PROVIDENCE, R.I. (WPRI) — Emil Carsetti is still haunted by a crime he didn’t commit.

Carsetti spent two years in solitary confinement after a jury found him guilty of burning down the state’s prison in 1969.

The blaze – a massive embarrassment for the state – destroyed the Adult Correctional Institutions, and a Superior Court judge handed Carsetti a harsh sentence of 15 years in prison for his involvement.

But it was later determined that the West Warwick man had nothing to do with it.

The state’s star witness later admitted he’d lied, and the charges against Carsetti and another man were subsequently vacated. But not before he spent 728 days in the hole for a crime he didn’t commit.

Carsetti has been searching for answers ever since, wondering why he never received an explanation as to how his name became associated with the crime.

“It destroyed my whole life,” he previously told 12 News. “There’s a lot of anger in me, still after 53 years, I want to know why I got charged for that crime. That’s all I want to know.”

The 79-year-old recently received a payout from the state for the years he spent behind bars, thanks to a law designed to compensate exonerees for wrongful imprisonment.

While he’s glad exonerees are being compensated, Carsetti said no amount of money will ever give him back the time he lost and the effect solitary confinement had on his life.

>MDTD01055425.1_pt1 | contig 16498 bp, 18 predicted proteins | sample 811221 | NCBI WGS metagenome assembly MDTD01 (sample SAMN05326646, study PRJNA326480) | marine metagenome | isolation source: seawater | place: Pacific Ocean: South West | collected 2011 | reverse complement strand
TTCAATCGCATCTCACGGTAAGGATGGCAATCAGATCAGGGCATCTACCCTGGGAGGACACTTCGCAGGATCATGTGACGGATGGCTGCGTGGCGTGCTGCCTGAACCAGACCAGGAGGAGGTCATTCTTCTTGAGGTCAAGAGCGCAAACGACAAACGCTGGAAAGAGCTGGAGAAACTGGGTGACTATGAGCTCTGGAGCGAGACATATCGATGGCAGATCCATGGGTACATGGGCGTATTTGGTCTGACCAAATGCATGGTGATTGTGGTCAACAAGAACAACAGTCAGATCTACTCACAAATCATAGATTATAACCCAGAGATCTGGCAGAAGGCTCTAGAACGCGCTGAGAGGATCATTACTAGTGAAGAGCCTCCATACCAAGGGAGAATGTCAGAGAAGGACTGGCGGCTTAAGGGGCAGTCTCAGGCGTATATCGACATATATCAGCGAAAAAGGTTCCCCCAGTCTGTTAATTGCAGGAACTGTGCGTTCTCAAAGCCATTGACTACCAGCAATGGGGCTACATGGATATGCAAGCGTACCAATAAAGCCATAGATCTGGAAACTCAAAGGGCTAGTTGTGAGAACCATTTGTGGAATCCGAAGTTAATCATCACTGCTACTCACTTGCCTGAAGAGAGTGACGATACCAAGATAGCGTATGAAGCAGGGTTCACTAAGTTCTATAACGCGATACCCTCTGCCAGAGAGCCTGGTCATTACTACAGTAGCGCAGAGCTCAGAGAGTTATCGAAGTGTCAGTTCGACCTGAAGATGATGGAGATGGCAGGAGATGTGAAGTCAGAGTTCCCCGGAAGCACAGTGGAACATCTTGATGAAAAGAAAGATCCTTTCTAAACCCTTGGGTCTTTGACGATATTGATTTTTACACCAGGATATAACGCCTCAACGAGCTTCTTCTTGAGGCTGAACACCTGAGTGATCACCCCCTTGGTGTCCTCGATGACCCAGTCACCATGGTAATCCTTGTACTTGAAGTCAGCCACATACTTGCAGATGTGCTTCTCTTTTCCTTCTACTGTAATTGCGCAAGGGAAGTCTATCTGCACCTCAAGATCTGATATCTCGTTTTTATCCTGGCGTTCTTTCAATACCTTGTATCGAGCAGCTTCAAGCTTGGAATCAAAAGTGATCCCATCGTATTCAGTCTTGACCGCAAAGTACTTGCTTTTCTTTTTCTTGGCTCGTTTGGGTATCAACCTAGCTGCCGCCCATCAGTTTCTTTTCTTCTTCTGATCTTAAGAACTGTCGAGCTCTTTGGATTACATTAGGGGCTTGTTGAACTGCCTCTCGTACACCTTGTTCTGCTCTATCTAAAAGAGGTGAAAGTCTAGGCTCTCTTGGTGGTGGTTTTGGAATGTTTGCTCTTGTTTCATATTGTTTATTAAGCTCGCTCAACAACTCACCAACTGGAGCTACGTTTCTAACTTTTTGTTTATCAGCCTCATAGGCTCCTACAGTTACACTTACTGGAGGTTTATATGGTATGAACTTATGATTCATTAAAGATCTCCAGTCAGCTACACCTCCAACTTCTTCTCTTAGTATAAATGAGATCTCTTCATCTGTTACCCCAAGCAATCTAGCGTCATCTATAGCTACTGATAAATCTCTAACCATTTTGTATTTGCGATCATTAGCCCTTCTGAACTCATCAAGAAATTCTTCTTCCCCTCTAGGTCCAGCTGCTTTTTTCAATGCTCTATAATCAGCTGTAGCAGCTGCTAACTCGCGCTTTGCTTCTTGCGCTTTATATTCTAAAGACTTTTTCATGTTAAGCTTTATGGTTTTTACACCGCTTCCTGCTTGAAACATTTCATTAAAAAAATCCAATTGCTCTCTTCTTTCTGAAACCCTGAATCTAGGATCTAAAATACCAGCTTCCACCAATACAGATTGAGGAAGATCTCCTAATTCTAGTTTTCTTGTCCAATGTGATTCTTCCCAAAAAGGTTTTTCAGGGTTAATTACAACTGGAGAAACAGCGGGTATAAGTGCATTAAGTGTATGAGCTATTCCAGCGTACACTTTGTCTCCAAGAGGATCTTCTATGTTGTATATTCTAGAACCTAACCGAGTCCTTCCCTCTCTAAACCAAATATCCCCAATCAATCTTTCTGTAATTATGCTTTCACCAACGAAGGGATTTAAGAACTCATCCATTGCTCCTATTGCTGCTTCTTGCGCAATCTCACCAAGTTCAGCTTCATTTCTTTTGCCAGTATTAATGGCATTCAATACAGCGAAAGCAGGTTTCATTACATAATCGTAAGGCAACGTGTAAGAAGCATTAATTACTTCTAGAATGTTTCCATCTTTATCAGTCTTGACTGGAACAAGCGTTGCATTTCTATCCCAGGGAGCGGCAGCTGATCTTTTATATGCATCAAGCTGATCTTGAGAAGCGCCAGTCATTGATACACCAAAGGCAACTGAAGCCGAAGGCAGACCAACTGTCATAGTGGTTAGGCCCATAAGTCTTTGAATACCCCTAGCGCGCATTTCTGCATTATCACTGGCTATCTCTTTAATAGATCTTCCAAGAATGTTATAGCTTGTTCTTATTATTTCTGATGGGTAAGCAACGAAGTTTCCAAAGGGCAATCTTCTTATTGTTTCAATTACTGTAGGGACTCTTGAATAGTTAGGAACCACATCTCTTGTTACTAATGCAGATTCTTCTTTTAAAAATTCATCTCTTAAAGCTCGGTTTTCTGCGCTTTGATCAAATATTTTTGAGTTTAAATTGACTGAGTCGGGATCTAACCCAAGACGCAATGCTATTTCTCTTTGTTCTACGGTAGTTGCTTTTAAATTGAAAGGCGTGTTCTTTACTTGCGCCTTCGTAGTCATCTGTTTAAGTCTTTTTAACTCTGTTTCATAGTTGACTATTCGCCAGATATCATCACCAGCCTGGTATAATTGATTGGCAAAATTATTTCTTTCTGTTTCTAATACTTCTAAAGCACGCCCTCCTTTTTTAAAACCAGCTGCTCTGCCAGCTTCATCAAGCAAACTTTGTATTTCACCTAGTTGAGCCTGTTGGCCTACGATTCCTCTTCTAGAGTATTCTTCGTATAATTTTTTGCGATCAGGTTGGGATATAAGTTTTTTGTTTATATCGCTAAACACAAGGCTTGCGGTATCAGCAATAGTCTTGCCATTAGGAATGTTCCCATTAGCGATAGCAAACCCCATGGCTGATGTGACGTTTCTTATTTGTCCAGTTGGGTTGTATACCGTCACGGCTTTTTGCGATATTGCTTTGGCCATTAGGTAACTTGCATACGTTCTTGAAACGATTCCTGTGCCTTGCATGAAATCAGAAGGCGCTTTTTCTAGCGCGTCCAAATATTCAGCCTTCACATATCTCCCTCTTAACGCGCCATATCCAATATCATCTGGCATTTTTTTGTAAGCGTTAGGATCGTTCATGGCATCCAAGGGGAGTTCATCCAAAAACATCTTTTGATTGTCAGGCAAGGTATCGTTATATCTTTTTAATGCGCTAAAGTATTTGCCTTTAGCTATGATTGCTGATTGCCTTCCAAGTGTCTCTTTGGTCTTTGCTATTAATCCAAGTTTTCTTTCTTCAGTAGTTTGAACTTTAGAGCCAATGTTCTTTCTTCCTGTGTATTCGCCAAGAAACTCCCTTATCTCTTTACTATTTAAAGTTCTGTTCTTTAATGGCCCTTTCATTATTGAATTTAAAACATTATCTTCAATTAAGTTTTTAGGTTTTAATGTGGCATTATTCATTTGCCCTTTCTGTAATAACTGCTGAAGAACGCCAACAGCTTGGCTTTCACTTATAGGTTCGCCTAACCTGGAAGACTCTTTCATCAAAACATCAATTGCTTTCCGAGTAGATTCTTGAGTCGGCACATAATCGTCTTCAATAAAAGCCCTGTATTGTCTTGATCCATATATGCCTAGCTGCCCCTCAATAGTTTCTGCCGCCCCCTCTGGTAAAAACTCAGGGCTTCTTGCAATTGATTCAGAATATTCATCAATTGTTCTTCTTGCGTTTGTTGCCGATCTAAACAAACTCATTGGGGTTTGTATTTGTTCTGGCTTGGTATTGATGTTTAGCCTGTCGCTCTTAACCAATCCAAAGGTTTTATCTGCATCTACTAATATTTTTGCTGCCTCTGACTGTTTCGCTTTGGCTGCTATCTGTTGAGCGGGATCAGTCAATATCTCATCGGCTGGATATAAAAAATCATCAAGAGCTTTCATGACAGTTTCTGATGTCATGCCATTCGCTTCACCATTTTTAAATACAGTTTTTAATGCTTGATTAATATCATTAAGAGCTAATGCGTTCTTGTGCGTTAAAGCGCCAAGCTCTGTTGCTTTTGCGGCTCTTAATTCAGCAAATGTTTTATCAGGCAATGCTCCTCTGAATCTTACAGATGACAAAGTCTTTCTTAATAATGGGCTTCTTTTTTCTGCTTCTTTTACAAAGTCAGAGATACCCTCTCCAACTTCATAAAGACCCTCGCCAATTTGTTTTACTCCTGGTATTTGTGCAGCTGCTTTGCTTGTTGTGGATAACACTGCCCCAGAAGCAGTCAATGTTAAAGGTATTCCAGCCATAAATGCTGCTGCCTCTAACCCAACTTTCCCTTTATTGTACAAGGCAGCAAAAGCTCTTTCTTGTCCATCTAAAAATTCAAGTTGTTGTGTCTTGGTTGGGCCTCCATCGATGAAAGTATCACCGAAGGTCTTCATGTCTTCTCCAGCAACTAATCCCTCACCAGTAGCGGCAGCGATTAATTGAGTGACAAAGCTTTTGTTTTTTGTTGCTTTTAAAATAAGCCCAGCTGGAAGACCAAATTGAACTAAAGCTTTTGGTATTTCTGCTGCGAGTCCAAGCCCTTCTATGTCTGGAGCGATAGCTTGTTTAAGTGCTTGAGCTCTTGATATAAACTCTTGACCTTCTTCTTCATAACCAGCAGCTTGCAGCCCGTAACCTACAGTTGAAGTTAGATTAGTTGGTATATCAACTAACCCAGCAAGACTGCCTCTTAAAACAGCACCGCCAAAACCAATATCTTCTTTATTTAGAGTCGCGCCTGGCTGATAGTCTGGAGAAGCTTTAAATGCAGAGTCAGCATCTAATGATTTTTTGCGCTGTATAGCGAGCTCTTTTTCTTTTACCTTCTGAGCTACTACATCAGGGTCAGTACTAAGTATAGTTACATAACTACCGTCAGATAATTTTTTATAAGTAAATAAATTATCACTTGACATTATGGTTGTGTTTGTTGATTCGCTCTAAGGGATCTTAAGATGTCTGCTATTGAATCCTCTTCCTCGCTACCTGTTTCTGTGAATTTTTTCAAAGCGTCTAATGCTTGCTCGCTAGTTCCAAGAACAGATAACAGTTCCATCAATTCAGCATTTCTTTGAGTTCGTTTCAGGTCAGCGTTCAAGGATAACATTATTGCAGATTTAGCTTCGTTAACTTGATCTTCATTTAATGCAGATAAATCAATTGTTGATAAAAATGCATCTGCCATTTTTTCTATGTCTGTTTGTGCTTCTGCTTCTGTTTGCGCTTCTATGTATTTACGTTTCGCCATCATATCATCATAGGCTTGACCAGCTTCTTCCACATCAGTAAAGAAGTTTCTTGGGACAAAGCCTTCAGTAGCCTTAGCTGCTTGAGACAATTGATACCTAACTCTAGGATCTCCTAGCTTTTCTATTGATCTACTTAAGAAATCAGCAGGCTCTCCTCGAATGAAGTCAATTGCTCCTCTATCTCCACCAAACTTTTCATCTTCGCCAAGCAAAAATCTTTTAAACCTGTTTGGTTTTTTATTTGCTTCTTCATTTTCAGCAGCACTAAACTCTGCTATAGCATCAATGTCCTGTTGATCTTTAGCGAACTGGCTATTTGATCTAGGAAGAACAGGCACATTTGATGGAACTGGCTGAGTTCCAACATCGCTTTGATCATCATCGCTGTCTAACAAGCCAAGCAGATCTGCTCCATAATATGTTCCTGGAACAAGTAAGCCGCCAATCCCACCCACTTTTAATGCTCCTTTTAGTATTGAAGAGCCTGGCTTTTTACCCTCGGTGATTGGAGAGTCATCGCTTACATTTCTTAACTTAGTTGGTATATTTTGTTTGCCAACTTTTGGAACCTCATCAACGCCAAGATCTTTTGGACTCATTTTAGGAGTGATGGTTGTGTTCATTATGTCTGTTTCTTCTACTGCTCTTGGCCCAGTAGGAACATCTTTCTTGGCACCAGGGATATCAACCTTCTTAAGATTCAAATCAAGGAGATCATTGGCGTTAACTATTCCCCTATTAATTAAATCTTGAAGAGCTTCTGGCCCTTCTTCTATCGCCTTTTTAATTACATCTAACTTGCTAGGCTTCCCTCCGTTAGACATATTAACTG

“Everybody thinks, ‘Oh, he would’ve been in there anyway,'” Carsetti said. “How the hell do you know I would have been in there anyway? This is what created me. They created everything I did from that day on.”

Decades later, Carsetti remains frustrated that the wrongful conviction remained on his criminal record.

“It’s still on there,” Carsetti said. “They could care less.”

But a change in state law now allows Carsetti and others like him to have their records scrubbed.

Rhode Island Attorney General Peter Neronha called it an anomaly: convicted felons who had a charge on their records that was dismissed were unable to get that charge removed. Only those who had been acquitted at trial could get the charge expunged. Since Carsetti was found guilty, the charge from 1969 followed him for decades.

“It’s a really narrow fix,” Neronha explained. “So, if the state gets to the point where we realize we’ve got the wrong person and we don’t have the evidence, we dismiss that case. But if you had a prior felony, you couldn’t get that expunged. It didn’t make a lot of sense to us.”

Neronha said when it comes to most expungements, state law is clear. In order for a convicted felon to be eligible for expungement, the person must be a first-time offender and the crime can’t be violent.

In addition, Neronha said convicted felons must wait 10 years after their completed sentence to petition the courts.

Neronha said his office offers expungement clinics to help those who are eligible, which is something he knows will allow Rhode Islanders to move on with their lives.

“It’s really helping people,” he said. “If I could bring you to one of those clinics and you could see the look on the face of a mother that I’ll never forget … that we were able to do that free of charge and put her in a place where she could get a better job and, most importantly, provide for her son or daughter, or both. That’s a pretty powerful moment that will stay with me long after I’m attorney general.”

Through the clinics, Neronha said his office has helped nearly 2,000 Rhode Islanders determine their expungement eligibility.

Eli Sherman contributed to this report.